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Readings for Reflection: September 2006
from the Committee on Ministry and Counsel

Both the Bible and our Quaker "saints," such as George Fox and John Woolman, are often quoted selectively to support either political activism or the life of the spirit.  Ann Arbor Meeting's Phillips Moulton, now deceased, editor of the most authoritative edition of Woolman's Journal, knew Woolman's success as a reformer was dependent on both inner faith and outer action. Phil often spoke of his concern that both Friends and the wider society were drifting toward secular humanism and individualism, ignoring the deep core of faith in God from which authentic action springs. The following is from his short essay, “The Contribution of John Woolman to Human Betterment.”


What Gives Purpose and Direction to our Lives?
Woolman's Quaker Contribution

Phillips Moulton


An especially important contribution of Woolman to our time is that he provides a much-needed antidote to the hedonism and narcissism that saturates our society. Slick magazines and TV advertisements extol self-expression. People resort to noise, speed, and motion to distract their attention from the void at the center of their lives. When Woolman turned self-ward it was to increase his sensitivity to the reality beyond himself. He was other-directed - to the transcendent God and to human beings with whose needs he identified. His ethical insight and inner strength were largely due to his reading of the Bible and devotional classics and to frequent periods of quiet reflection. He was sensitive to the still small voice that gave his life purpose and direction. This practice, integral to his life and to Quakerism at its best, is in direct contrast to some of the most destructive aspects of our society.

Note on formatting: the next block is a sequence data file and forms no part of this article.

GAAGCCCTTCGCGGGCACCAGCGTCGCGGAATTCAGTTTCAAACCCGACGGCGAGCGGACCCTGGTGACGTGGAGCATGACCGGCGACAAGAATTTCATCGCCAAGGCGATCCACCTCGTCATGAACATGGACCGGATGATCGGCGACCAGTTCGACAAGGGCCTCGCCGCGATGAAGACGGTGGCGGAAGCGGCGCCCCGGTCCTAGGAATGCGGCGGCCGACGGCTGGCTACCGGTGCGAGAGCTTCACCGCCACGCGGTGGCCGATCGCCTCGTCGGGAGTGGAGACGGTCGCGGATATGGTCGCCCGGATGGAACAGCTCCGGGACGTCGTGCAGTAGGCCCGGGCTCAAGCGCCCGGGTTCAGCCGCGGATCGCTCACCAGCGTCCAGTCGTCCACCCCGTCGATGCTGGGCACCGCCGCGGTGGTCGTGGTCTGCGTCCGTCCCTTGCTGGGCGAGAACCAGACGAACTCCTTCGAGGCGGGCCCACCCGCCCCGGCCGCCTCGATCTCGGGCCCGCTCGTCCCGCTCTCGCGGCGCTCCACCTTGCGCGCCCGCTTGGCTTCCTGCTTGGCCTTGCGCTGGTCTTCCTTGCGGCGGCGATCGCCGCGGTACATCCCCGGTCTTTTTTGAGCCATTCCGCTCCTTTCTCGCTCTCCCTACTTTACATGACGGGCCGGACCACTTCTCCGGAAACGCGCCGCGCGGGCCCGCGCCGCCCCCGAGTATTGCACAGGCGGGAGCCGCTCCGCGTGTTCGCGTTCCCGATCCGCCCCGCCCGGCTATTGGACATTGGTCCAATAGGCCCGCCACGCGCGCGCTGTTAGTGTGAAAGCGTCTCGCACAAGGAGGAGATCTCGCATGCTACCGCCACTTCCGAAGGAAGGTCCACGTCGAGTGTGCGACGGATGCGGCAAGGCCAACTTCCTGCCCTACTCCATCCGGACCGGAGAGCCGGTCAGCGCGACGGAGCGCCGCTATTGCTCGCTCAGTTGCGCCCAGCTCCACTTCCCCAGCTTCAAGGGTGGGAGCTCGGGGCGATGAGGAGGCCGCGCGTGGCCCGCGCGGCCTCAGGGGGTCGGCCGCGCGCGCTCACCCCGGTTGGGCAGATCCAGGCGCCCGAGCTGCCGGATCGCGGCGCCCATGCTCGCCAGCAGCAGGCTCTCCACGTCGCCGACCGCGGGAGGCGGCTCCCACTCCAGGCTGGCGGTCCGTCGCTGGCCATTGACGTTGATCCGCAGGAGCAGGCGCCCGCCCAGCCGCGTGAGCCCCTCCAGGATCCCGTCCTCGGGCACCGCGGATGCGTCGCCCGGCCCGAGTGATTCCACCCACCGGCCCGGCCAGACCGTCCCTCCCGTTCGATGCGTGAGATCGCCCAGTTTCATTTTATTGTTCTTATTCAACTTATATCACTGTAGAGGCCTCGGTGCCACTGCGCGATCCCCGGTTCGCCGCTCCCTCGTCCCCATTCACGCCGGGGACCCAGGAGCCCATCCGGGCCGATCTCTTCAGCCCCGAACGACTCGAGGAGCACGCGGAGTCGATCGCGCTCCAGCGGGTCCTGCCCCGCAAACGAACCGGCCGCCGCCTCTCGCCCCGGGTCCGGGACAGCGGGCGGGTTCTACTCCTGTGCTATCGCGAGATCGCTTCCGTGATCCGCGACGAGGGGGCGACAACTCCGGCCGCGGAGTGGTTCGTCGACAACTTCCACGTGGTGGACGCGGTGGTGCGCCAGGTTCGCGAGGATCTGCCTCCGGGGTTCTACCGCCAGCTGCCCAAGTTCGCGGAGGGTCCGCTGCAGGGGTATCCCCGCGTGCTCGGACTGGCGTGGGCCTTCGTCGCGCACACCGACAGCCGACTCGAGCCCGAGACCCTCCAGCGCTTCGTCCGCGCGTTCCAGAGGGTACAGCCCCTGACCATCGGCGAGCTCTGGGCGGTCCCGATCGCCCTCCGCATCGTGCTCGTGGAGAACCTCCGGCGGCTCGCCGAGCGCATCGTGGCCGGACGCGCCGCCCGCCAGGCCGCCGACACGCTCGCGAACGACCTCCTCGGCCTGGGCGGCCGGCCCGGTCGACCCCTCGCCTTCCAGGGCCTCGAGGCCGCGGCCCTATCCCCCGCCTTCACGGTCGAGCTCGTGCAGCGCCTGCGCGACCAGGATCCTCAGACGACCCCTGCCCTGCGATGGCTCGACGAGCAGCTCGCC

With a sound base in the Christian faith, a sure sense of mission, and keen ethical discernment, he combined in superlative fashion the inner life of the spirit with persistent social action. He attacked not only individual sins, but also the systemic evil embedded in the social structure - slavery, economic exploitation, and war. As one who embodied in his personal life the ideas and principles by which he judged contemporary mores, he provides us with a superb example of the Quaker contribution to human betterment.

Conference on Quaker Studies on Human Betterment Proceedings,
Swarthmore College, June 16-18, 1988
Reprinted in The Tendering Presence, Essays on John Woolman (Pendle Hill, 2003)

All Readings for Reflection
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